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jMaki Ajax Framework Releases 1.0 with Support for Java, PHP, and Ruby

by Craig Wickesser on Sep 25, 2007 |
Today the jMaki project released version 1.0.  jMaki is a client/server framework for creating Web 2.0 applications.  jMaki abstracts JavaScript and CSS by providing widgets. The JavaScript and CSS are made easily accessible so they may be customized by a designer or page developer however. InfoQ recently had the pleasure of interviewing jMaki's lead developer Greg Murray to discuss the upcoming release of jMaki 1.0. Before discussing the upcoming release Murray provided some background on jMaki.

 

Almost two years ago, in the Land of the Rising Sun, work began on a project known as jMaki. Simply put, jMaki is a client/server framework for developing AJAX applications. The primary focus has been geared towards corporate developers although they are working to broaden their scope. Eventually the jMaki team

...would love to see jMaki become the Wordpress of Ajax functionality.
Murray explained that,
jMaki began as a way to describe portable / reusable JavaScript. We soon found that it was very useful for wrapping the growing set of JavaScript toolkits out there. Being a client server framework we are able to make the process of defining widgets and the dependent JavaScript dependencies, CSS, and HTML template text could be accelerated by a server.
He continued to explain the overall goal of the jMaki project,
Basically we want jMaki to provide a framework where you can create standards based applications that use your code along with the best of breed toolkits and functionalities out there. This might include Dojo or Yahoo Widgets, use Google Gears for local storage, Scriptataculus / Protoscript for effects, and use services such as Yahoo or Google Maps.
Additionally, Murray made the point clear that jMaki is not an "all or nothing framework",
jMaki is good as a single widget (such as a chart or the revolver) and it is also good for applications. The framework is designed to perform well. The client-side script containing all the core functionality is 18KB. Further, size is determined by what you decide to use and we have also gone through great pains to make sure the toolkits we use are tuned to work very well.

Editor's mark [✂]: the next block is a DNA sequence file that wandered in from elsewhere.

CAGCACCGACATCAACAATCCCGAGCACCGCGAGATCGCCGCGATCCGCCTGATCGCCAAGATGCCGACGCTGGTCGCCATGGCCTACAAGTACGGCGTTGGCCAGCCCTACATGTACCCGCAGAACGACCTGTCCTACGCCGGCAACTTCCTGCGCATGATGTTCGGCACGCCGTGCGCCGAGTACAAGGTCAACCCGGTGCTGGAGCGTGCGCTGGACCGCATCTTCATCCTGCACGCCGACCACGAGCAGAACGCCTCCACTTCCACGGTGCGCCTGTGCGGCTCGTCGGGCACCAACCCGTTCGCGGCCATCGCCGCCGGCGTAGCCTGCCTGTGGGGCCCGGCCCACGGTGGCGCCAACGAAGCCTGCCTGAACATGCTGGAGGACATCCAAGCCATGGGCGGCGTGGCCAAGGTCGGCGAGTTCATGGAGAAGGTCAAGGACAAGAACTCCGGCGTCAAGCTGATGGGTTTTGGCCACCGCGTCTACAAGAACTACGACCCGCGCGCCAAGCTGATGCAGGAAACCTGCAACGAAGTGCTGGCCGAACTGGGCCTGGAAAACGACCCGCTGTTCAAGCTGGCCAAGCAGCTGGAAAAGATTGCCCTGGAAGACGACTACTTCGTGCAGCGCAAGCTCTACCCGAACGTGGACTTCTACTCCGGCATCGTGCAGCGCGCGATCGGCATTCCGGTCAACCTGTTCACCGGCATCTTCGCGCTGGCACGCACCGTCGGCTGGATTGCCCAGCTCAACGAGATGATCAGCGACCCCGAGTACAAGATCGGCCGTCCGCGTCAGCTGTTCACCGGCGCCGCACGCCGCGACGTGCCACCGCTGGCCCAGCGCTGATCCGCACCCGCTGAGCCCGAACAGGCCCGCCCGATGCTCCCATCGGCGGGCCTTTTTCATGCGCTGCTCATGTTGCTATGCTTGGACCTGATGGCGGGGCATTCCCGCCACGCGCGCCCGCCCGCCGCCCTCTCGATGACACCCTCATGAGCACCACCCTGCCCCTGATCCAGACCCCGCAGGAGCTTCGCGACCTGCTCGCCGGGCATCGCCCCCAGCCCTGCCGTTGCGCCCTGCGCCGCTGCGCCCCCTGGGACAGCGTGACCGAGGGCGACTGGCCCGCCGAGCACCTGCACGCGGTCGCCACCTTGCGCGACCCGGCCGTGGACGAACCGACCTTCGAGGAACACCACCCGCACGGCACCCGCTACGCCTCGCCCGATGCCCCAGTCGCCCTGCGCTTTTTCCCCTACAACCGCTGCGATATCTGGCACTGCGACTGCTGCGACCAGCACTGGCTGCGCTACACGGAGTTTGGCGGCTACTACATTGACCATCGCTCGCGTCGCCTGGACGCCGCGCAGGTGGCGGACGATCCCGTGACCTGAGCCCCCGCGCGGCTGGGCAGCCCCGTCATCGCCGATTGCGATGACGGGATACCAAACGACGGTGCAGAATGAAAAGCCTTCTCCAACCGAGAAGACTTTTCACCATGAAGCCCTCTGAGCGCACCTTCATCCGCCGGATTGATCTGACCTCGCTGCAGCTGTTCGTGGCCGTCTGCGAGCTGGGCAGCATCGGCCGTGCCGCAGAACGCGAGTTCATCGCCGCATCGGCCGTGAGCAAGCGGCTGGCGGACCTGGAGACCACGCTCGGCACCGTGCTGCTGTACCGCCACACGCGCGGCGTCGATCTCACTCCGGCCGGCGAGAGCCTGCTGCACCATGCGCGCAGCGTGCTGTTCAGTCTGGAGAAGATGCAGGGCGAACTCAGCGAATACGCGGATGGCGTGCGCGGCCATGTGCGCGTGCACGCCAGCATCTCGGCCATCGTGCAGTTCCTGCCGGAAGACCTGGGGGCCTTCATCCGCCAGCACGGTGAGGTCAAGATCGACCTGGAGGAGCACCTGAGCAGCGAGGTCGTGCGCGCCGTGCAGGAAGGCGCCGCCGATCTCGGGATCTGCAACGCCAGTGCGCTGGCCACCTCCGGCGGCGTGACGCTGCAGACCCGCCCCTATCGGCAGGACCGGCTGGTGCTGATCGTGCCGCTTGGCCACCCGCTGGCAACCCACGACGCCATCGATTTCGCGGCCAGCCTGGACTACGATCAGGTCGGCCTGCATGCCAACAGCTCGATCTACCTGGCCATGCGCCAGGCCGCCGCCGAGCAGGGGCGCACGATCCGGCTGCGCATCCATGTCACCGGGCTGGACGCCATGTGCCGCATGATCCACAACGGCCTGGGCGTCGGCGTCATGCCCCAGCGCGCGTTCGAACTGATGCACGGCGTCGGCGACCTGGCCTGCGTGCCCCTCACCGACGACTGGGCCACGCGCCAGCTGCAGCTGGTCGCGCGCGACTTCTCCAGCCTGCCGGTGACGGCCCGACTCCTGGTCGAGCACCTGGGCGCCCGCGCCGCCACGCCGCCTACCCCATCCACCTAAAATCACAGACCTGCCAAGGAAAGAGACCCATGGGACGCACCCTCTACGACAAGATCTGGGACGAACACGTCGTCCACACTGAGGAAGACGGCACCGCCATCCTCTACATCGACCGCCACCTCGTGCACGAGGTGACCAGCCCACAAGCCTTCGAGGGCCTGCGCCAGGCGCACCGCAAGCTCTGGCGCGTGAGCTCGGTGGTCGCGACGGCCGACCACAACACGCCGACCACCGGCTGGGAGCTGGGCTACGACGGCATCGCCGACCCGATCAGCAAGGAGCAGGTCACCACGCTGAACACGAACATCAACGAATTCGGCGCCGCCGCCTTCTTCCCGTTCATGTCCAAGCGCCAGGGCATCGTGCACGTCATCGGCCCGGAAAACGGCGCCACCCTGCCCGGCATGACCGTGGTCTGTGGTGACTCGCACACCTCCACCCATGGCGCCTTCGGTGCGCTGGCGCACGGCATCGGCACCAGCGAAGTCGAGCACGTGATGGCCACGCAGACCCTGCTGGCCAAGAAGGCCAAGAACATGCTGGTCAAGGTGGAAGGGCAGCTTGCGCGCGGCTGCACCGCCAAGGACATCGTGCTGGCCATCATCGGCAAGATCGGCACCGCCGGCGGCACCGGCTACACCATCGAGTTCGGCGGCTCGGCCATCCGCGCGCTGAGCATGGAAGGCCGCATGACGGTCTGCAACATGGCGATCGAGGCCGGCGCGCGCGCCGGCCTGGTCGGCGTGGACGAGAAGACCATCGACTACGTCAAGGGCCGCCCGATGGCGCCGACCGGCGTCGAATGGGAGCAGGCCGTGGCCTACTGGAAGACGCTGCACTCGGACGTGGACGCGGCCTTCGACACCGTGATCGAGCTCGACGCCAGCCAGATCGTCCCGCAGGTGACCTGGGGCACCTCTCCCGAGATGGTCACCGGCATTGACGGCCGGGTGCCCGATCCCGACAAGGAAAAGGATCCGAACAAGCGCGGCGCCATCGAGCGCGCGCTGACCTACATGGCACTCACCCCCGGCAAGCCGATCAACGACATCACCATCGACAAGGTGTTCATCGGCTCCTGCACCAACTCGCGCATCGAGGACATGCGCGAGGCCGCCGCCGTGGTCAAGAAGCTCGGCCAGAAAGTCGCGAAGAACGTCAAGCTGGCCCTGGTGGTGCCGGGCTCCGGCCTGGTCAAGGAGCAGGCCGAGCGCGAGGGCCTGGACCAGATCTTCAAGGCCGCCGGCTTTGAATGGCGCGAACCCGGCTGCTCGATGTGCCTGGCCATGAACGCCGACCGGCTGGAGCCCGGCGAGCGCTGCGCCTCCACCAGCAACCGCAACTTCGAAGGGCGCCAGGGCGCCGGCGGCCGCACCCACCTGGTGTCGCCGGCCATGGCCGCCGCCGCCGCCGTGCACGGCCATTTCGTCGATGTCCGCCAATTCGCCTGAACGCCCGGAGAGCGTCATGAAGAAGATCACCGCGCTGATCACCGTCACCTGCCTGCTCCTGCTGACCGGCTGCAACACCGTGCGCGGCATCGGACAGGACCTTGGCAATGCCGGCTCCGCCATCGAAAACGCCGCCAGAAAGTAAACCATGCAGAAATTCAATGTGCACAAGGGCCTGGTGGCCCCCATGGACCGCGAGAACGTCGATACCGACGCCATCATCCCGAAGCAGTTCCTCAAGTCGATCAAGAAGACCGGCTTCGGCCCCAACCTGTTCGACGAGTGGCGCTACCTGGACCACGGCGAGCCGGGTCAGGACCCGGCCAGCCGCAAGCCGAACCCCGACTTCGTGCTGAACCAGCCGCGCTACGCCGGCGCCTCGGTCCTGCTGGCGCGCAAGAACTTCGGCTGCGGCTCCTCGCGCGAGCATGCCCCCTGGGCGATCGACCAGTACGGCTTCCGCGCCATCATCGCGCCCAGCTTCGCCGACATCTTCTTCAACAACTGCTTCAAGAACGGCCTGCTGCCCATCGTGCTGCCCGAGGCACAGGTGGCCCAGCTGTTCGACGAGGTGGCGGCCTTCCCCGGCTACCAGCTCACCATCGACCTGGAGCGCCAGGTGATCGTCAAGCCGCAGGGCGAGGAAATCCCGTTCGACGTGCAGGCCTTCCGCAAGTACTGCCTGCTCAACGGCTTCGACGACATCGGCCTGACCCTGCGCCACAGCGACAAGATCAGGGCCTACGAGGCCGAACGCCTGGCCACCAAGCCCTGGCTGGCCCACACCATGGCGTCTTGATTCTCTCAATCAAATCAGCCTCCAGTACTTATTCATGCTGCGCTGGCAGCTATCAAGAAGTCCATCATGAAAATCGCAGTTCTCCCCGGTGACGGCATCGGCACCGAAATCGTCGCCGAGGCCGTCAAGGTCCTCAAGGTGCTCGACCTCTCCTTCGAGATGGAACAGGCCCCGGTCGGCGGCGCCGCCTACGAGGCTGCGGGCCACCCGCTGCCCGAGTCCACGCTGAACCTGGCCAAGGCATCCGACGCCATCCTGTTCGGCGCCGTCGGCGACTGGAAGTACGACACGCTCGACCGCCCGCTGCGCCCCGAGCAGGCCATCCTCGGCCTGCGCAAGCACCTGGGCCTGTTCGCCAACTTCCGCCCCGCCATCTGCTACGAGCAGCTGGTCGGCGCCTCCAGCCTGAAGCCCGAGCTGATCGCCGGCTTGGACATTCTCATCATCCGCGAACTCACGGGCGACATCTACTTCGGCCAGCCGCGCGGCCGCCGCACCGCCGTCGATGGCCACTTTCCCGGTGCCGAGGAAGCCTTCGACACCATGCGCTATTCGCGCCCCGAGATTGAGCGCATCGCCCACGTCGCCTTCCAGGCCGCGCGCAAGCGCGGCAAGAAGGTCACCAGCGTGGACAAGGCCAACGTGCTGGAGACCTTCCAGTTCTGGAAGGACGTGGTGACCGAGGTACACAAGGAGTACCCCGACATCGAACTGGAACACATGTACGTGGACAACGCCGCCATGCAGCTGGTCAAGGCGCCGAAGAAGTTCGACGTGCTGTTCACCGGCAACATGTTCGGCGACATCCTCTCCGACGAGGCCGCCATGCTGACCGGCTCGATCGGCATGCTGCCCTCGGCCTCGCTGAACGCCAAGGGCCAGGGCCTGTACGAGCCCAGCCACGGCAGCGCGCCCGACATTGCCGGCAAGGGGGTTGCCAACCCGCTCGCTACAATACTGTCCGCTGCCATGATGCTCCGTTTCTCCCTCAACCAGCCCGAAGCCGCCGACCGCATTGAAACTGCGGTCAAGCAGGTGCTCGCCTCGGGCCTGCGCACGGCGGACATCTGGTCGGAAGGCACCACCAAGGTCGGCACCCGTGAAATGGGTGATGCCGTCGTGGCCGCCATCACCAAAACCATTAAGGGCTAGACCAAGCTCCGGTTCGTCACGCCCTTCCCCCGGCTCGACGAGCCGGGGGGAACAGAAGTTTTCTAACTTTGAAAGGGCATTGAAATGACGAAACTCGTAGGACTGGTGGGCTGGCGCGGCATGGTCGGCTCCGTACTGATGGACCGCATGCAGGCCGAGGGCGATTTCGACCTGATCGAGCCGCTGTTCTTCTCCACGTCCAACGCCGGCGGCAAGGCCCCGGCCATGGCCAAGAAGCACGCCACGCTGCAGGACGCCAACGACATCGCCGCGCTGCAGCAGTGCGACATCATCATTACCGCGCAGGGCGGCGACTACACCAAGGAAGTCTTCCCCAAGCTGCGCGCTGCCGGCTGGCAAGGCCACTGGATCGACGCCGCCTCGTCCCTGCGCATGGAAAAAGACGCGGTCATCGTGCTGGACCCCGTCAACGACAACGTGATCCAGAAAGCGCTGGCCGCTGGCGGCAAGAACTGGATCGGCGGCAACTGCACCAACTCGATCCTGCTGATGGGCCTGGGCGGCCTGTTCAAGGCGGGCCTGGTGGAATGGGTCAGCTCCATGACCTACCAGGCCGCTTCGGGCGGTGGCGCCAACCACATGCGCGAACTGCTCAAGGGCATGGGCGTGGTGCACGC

The release of jMaki 1.0 provides developers with a plethora of features and capabilities which Murray explained when answering InfoQ's question, If you had the opportunity to sit with a web application developer who was about to start a new application, what would be the top five features or capabilities that you would point out? 

  1. Defaults set when you use a widget /extension
  2. jMaki adheres to convention over configuration. There are well known locations for putting widgets /extensions that get picked up. Especially when you use a tool you will get a working widget when you drag it in the page. The templates we use have inlnine data (data can also be loaded using Ajax calls).
  3. Tooling
  4. We provide plugins for Netbeans / Eclipse and have Ant tasks for building web applications
  5. Standardizes Event / Data Models
  6. We have a consistent way of describing widgets and interactions with widgets. This allows you to learn one model and you can apply it across toolkits. We manage the differences in the widget wrappers we have written.
  7. Consistent programming model
  8. The way to interact with a widget is consistent across toolkits. The use of Actions for example is a single way of handling events on widgets declaratively. We have glue to allow for a programatic way of handling events on widgets, extensions, or user behavior.
  9. Portable Widget / Extension libraries
  10. jMaki widgets are portable and they can also be aggregated into libraries which include all of their need resources. This allows a user to upgrade or share a set of widgets in a simple zip file package format that can be loaded by tools
  11. Extensions
  12. jMaki isn't about just widgets any more. You can also wrap Google Gears, Protoscript, JavaScript sound, or any other JavaScirpt accessible functionality in portable libraries in a re-usable manner.
  13. Platform Independence
  14. jMaki has full support for Java (JSP / JSF 1.1-2 / Facelets / Portlets), PHP 5.x, Phobos, and now Ruby (though we don't have the proxy implemented do to there not being a standard XSLT processor).

 

The release of jMaki 1.0 is a culmination of a lot of hard work and time by the community. However, with a 1.0 release date of September 25, Murray and the rest of the team have already begun discussion jMaki 1.1. Future enhancements include improving the consistency of the client-event bus connection with the server component, improving the breath of widgets (i.e. jQuery and Protoscript) and increase the utilization of the server to improve the over the wire experience.

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